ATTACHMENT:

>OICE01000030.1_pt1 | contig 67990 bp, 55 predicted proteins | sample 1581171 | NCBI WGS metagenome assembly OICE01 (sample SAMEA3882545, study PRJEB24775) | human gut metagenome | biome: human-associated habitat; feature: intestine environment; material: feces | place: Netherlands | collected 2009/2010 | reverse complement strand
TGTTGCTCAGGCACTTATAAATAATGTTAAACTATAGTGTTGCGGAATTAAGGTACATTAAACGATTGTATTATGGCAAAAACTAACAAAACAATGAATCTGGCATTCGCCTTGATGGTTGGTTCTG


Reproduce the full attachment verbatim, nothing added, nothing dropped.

>OICE01000030.1_pt1 | contig 67990 bp, 55 predicted proteins | sample 1581171 | NCBI WGS metagenome assembly OICE01 (sample SAMEA3882545, study PRJEB24775) | human gut metagenome | biome: human-associated habitat; feature: intestine environment; material: feces | place: Netherlands | collected 2009/2010 | reverse complement strand
TGTTGCTCAGGCACTTATAAATAATGTTAAACTATAGTGTTGCGGAATTAAGGTACATTAAACGATTGTATTATGGCAAAAACTAACAAAACAATGAATCTGGCATTCGCCTTGATGGTTGGTTCTG